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  • Writer's pictureRev. Liz Goodman

A June Update on the Building--and Open Letter from Liz

I write this open letter following an email I received from a member of the Monterey community at large, in touch to express incredulity that things had come to this--the building is under contract and there is so much that's unknown. I replied to that email, and thought it worth offering as an open letter to all.


I wrote that I too have been incredulous, and also full of grief and regret, anger and lonely sorrow--and, more recently, hope. 


I reiterated what I said at a meeting of the steering committee, which had developed of townspeople exploring the idea of buying the building. I said to them that the church would love for the building to continue in its public spirit, but that we couldn't make the church's, or the church's tenants, continued access to it our lode star. We had to find new stewards for this building, and it had to be soon, before small problems become big ones. Before we had another tea room on our hands, or another school building. Or a Pilgrim Church situation, in Pittsfield.


I also wrote that, amidst all that's unknown, it's worth staying open to the possibility that something good might happen. Even if it's not what we thought we wanted, it might yet be surprisingly good.


Departing now from that message, this recalled to my mind the two disciples on the road to Emmaus following the crucifixion. Cleopas and another disciple were walking along and joined by a stranger whom we know would turn out to be the Risen Christ. He asked them what they were talking about as they walked along, and they said they were talking about Jesus of Nazareth, who had been a prophet mighty in word and deed, and whom they had hoped would redeem Israel. They had thought they knew how all this would go. They'd had very specific hopes about how Jesus would function. And it turns out, they were wrong. 


Turns out, it was all so much better than they had thought, if also more challenging. 

I've been ruminating on this: are there any sadder words in the world than these: "But we had hoped..." "But we had thought..." ? I'm full to sometimes drowning in these very words--of regret, of dejection, of missed opportunities or missed connections or miscommunication.


But the story doesn't end with, "but we had hoped..." As we know, resurrection is about both hope lost and greater hope renewed.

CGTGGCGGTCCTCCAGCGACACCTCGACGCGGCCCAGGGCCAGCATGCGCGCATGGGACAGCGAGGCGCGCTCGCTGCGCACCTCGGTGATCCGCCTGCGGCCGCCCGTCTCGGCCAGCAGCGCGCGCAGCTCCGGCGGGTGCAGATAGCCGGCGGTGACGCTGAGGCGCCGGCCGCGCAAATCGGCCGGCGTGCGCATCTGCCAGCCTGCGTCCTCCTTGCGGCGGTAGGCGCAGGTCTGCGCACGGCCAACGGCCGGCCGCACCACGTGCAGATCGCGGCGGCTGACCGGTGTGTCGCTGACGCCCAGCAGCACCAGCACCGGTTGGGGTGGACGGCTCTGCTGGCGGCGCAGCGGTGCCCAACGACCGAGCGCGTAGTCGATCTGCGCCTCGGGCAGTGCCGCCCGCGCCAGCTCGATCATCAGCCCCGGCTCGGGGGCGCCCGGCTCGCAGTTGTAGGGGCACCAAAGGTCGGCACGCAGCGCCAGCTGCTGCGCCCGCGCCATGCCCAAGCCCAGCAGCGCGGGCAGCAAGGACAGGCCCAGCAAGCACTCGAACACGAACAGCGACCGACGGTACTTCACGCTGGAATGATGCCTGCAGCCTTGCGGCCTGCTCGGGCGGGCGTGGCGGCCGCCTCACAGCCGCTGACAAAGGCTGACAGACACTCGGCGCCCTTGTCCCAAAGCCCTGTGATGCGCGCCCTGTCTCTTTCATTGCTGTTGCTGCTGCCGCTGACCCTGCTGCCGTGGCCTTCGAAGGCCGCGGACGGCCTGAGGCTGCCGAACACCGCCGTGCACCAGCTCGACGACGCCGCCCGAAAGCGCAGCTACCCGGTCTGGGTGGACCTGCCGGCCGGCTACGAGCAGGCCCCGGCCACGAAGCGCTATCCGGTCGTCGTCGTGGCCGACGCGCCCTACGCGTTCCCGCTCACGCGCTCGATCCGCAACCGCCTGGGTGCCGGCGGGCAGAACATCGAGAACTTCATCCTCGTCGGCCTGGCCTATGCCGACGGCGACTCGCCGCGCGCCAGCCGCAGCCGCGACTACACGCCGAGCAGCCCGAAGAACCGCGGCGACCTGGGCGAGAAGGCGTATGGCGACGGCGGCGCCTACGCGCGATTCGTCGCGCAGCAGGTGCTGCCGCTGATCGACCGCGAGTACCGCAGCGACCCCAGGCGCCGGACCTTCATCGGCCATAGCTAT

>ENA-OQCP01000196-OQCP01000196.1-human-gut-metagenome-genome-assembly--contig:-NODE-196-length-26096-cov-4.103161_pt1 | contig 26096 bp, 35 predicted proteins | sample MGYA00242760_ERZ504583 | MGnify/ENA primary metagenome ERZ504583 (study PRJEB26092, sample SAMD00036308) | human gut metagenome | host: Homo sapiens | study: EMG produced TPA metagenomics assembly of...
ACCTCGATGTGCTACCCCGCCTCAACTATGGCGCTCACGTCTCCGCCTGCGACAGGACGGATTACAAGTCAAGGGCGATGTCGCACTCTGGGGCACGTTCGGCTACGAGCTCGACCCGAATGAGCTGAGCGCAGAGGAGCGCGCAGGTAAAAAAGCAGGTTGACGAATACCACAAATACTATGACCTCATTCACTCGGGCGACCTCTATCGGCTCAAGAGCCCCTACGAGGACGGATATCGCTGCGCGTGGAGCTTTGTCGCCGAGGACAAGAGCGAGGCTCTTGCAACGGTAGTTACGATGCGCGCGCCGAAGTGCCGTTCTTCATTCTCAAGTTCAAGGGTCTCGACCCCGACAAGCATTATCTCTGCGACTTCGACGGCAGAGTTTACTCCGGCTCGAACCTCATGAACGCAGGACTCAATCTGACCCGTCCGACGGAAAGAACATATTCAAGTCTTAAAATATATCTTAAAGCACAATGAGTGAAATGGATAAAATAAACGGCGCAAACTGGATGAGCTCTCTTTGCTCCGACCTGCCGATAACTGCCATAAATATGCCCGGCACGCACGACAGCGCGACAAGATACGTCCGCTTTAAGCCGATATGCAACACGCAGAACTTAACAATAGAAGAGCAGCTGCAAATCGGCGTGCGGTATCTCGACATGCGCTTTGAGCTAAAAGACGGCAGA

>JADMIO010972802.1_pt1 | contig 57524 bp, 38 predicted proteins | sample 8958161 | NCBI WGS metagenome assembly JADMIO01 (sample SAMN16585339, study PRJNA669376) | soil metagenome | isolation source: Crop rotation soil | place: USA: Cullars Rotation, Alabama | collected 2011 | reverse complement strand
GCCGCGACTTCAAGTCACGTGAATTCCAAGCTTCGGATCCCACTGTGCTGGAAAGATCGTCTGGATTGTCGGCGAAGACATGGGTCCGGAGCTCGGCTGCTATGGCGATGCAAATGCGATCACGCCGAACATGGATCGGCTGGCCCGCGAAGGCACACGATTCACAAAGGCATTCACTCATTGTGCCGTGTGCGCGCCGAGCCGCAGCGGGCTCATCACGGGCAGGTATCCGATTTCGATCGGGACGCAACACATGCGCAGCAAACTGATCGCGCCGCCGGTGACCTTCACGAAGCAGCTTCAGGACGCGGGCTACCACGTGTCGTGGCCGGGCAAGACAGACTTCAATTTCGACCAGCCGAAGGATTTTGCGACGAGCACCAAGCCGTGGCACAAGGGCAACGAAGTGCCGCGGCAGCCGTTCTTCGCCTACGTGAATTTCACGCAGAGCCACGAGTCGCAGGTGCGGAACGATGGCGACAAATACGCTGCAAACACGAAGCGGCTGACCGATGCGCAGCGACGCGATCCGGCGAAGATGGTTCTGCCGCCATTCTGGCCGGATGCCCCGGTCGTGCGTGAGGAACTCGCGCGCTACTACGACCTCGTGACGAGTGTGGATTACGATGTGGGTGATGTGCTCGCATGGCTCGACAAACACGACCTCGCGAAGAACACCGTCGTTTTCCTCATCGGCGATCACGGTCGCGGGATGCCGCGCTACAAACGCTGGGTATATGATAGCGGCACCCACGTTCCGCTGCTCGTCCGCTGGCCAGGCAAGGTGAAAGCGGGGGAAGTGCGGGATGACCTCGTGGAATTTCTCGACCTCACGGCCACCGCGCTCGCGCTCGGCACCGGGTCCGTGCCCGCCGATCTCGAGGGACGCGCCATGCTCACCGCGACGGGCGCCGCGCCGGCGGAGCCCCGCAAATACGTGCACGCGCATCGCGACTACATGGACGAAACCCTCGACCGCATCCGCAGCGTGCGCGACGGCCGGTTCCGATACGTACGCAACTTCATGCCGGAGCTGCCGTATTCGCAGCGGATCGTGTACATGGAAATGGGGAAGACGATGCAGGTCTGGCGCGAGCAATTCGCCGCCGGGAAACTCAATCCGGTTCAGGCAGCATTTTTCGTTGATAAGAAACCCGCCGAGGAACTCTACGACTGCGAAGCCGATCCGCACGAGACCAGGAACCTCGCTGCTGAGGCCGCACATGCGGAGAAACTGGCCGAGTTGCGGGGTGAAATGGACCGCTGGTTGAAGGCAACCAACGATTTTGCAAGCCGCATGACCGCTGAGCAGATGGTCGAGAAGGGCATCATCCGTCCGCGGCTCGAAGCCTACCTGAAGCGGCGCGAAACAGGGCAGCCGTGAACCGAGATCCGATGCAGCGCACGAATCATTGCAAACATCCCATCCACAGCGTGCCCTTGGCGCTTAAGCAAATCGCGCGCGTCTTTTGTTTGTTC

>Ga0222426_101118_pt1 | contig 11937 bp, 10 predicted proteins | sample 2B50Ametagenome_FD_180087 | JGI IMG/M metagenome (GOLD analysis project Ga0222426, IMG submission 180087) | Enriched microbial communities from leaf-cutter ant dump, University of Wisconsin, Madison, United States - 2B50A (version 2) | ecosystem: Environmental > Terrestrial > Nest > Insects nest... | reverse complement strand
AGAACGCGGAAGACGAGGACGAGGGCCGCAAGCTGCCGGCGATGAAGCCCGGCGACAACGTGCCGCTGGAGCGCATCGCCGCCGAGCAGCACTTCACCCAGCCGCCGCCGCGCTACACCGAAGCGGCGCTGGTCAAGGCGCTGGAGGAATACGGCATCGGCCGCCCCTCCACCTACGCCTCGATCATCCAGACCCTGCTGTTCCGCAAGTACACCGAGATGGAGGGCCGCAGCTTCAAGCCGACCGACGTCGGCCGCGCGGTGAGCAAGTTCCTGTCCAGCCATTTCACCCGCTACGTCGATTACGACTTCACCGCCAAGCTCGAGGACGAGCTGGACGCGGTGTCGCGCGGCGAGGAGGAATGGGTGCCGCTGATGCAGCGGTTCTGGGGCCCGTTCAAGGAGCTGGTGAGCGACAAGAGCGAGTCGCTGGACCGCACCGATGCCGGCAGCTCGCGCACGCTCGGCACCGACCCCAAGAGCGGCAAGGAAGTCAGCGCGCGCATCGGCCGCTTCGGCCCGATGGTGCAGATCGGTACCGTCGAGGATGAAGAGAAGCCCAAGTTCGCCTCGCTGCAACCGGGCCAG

I encourage us all, on our own and together, to journey on this road of lost hope and greater hope.


In this spirit, I've been busy in the building. Cleaning out unused items we could have rid ourselves of years ago, finding new place for things we'll continue to treasure though might not be able to keep in the building, and renewing things we'll need whether we're settled as usual at 449 Main or we're nomadic, as the people of God have often been. 


The chairs that are sturdy and beautiful but have looked like they were left out in the rain since before I was installed here in 2001 are in "the shop." They're being refinished for our continued use. The communion ware, which we've had since 1890, is off at Chelsea Plating to be cleaned of its corrosion, "dipped" in nickel, and re-engraved as needed.


I've also been scouting out other places where we could meet for worship. The question is being settled as to whether, and/or when, we might need to vacate the building. Until we know that, it's perhaps helpful to know that we have other options--because we have some good neighbors. 


I'll also be meeting with our tenants to advise them on how to continue with their mission, whether in the building or beyond. 


This is hard work that we're doing. I am suffering it quite a lot, and I imagine you might be too. But there is also reason to hope. It is the reasoning of resurrection, so it can feel at odds with the world as we know it. But it is the logic, the logos, that has always generated the faithful in Christ as a new body amidst a world whose spirit can be summed up, "But we had hoped..." 


Please find in this message a renewal of your hope, which might not be what you'd thought it would look like, but can be good nonetheless.


Yours in Christ,

Liz

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